Woman Injured in Crash with Two Commercial Trucks on I-10 in San Antonio, TX
San Antonio, TX -- April 7, 2022, a 33-year-old woman was injured in a crash with two commercial trucks on Interstate 10 in San Antonio.
Authorities say the incident happened around 5:30 p.m. on I-10 near La Cantera Parkway. Preliminary investigation and statements from the people involved suggest a Freightliner semi-truck was towing a trailer south on the roadway when the driver started to change lanes. The driver alleged he didn't see the Audi SUV next to him and the truck hit that vehicle. After the first impact the SUV ran off-course and hit a nearby Kenworth truck, then ran off the road into a ditch. A witness later told police the Audi and the Freightliner both started to merge into the same lane and the Audi was mostly in it when the truck crossed in and hit it.
The Audi driver reportedly sustained minor injuries in the wreck. Neither truck driver was hurt.
No further information is currently available.
Commentary on Truck Accident on I-10 in San Antonio
It seems from the statements given to police that the truck driver's unsafe lane change may have been the trigger for the crash and the victim's injuries. That seems subject to some debate however if the truck driver or his employer wanted to argue the Audi was in a blind spot or merged unsafely at the same time as the big rig. That's not to say either argument is actually true, but given the description of the crash either or both might be used by the company to shift the blame away from their employee. The best way to ensure the whole truth is known and only the clear facts tell the story is to investigate carefully and thoroughly, gathering objective evidence along the way.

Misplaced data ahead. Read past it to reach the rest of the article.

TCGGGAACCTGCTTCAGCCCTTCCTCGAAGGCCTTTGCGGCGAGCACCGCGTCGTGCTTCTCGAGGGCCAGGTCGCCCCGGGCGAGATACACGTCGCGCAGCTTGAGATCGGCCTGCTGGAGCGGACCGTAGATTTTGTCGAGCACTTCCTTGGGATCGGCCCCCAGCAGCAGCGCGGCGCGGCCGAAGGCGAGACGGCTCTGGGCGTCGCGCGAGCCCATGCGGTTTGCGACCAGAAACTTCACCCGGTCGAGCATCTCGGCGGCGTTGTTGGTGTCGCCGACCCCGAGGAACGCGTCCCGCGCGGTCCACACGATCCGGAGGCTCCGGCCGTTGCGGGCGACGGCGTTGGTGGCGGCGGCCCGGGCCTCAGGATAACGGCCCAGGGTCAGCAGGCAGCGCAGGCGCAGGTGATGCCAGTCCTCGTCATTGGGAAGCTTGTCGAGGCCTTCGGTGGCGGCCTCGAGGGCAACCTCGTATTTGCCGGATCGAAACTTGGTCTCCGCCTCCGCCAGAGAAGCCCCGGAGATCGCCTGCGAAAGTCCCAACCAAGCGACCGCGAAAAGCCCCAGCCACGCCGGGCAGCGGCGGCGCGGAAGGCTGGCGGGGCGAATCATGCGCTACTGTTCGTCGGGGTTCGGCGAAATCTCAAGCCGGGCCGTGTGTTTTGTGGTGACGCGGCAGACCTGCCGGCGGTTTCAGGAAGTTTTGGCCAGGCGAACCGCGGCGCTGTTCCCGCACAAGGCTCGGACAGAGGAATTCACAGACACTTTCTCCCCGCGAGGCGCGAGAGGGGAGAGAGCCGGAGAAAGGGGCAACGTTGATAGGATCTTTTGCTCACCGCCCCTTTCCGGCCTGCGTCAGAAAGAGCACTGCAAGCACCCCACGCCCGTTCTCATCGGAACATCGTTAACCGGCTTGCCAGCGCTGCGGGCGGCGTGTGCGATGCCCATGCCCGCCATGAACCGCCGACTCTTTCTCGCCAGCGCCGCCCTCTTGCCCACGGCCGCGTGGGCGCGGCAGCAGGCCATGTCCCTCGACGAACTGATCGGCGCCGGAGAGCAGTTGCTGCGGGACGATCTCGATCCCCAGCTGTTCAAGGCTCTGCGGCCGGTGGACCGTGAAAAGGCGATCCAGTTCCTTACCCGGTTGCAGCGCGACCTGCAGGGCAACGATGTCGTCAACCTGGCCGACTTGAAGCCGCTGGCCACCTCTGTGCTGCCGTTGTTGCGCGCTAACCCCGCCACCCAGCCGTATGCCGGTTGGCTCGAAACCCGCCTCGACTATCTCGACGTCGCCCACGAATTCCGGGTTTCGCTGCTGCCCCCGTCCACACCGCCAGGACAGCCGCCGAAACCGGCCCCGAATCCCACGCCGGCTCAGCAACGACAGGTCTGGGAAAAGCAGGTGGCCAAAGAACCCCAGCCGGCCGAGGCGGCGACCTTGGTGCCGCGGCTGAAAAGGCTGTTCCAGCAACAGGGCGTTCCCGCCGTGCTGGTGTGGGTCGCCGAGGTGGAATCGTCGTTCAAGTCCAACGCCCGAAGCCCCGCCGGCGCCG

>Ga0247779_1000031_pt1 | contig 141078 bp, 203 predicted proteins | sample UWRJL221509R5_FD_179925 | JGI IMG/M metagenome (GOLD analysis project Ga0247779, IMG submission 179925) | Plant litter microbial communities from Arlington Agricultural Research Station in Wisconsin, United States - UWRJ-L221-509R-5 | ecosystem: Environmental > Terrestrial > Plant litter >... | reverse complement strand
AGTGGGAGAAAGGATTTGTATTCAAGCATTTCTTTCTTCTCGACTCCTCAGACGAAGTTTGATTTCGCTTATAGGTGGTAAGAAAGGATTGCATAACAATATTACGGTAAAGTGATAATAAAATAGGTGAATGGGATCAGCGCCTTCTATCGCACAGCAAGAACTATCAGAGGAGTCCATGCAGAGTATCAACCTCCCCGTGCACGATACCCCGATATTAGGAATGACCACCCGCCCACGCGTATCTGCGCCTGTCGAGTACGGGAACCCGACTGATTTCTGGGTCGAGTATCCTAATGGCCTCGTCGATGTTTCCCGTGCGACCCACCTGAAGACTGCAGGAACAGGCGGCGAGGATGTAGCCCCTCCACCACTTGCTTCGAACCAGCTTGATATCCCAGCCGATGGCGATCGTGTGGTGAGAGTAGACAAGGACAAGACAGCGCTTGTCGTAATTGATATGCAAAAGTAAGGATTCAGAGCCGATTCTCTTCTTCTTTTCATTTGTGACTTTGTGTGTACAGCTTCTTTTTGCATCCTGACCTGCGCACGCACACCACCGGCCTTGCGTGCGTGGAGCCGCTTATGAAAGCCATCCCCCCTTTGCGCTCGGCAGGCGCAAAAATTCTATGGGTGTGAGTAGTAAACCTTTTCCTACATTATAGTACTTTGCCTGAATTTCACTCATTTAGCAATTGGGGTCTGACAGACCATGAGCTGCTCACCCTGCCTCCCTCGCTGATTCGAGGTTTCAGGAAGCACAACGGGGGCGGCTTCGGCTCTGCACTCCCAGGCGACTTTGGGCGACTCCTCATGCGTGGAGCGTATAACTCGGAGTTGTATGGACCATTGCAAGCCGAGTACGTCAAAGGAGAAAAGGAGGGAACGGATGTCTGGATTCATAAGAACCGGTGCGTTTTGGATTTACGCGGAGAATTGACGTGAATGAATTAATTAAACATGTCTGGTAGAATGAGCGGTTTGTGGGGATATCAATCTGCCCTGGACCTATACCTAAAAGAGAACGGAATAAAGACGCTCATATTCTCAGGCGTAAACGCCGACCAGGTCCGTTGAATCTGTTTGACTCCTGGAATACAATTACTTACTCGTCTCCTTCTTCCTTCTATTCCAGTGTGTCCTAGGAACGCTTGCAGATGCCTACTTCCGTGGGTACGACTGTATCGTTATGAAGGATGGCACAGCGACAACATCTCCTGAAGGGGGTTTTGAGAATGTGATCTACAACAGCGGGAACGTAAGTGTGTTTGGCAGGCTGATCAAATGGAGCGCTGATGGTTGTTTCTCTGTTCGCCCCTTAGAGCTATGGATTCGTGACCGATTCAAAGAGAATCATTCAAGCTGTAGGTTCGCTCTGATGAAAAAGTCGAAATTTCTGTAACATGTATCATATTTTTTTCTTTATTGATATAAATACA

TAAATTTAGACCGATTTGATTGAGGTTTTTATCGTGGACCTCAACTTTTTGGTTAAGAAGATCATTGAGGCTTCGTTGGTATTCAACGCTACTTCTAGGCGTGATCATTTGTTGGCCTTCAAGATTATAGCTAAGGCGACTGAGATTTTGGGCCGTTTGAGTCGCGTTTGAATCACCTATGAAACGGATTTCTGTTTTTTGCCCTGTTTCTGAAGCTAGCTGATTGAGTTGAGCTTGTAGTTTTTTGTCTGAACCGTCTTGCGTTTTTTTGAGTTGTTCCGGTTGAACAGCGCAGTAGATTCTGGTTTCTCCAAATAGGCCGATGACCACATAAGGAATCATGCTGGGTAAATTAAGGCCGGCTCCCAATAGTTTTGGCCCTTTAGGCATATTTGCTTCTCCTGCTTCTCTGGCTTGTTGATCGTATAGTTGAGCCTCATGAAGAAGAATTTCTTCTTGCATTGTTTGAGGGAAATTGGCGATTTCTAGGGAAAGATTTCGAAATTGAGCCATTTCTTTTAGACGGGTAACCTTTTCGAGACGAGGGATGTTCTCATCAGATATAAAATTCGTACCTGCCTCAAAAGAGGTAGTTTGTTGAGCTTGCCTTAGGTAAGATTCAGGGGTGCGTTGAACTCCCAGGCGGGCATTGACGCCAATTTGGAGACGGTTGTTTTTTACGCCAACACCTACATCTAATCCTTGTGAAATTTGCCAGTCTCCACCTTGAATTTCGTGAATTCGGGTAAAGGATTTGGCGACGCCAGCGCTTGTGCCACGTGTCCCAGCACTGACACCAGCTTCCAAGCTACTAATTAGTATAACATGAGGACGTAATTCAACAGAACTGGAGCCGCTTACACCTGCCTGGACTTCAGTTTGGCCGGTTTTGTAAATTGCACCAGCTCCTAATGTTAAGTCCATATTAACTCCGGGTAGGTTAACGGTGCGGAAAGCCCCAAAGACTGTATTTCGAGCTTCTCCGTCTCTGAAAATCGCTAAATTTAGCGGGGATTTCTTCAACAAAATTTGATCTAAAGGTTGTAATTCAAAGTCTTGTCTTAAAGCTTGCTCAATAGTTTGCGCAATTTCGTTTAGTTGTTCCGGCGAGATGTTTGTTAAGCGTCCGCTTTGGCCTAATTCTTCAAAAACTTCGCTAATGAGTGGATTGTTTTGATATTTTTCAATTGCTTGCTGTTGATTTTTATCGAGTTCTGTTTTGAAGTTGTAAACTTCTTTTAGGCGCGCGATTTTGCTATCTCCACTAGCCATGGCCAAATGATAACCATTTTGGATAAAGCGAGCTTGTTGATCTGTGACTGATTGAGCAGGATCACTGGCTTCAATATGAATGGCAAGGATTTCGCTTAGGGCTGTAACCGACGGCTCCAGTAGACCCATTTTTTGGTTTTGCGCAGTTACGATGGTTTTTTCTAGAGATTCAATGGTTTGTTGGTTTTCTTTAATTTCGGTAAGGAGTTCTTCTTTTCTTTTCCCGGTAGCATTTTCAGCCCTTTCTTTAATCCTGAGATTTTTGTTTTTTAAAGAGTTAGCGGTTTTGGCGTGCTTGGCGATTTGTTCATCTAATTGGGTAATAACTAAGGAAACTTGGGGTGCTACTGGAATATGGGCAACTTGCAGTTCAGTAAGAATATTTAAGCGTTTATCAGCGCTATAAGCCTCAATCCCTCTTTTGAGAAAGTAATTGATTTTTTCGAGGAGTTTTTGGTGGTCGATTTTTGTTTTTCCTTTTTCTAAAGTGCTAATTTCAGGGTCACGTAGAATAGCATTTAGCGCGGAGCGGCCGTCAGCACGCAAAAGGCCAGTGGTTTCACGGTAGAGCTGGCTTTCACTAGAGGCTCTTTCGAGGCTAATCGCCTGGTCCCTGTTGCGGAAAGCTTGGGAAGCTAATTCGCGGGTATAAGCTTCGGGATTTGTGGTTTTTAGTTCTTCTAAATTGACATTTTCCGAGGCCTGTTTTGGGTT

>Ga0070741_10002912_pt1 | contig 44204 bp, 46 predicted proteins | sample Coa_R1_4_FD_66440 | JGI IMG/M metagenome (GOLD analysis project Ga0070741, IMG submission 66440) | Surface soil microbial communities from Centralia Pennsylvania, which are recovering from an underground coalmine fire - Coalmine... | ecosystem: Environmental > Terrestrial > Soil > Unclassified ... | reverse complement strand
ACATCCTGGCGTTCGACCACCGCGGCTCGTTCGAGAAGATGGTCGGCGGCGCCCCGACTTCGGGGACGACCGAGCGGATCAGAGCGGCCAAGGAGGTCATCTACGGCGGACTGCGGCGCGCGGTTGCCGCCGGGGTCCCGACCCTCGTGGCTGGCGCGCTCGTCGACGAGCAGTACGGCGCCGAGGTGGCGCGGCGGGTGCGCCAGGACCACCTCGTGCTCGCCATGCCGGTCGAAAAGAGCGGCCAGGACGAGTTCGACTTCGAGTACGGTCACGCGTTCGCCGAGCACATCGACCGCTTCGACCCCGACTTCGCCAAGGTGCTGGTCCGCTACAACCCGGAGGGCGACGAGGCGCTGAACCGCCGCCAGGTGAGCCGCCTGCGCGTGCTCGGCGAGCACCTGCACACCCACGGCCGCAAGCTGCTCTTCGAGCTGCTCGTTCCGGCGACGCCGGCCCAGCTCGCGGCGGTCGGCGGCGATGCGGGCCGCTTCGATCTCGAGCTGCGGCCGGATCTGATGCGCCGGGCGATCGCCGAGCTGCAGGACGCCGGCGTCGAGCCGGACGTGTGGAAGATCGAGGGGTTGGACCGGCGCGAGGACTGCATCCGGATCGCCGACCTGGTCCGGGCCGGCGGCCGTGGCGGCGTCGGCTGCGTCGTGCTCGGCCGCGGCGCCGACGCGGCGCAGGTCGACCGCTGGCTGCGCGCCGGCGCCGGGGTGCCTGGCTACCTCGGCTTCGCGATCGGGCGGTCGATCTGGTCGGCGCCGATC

Of course all that talk of company defense tactics and careful investigation may be moot here. If the victim's injuries were minor as reports claim she may not feel the need to pursue any action against the truck driver or company. I hope reports are right about her damages, but I've seen many cases where early reports didn't have the needed facts to accurately say how bad things were.
Here's an example: Not long ago I worked on a case where a man's supposedly-minor back injury turned to paralyzing pain within a week of his crash with a big rig. Scans showed that his "sore back" was actually a ruptured spinal disk and its effects just took a short while to really show. Not only did that injury require extensive testing and surgery, but it also took months of legal battles with the at-fault company's insurer before they agreed to help. Very little about his experience was really "minor."
I hope nothing like that happens after this accident and there's no particular reason to think it will. However, the possibility that things aren't quite what they seem is one of the reasons I always tell folks they need to take every truck wreck seriously--even if its impact seems minimal. At worst a victim is overprepared and no action is necessary, which is always better than the opposite.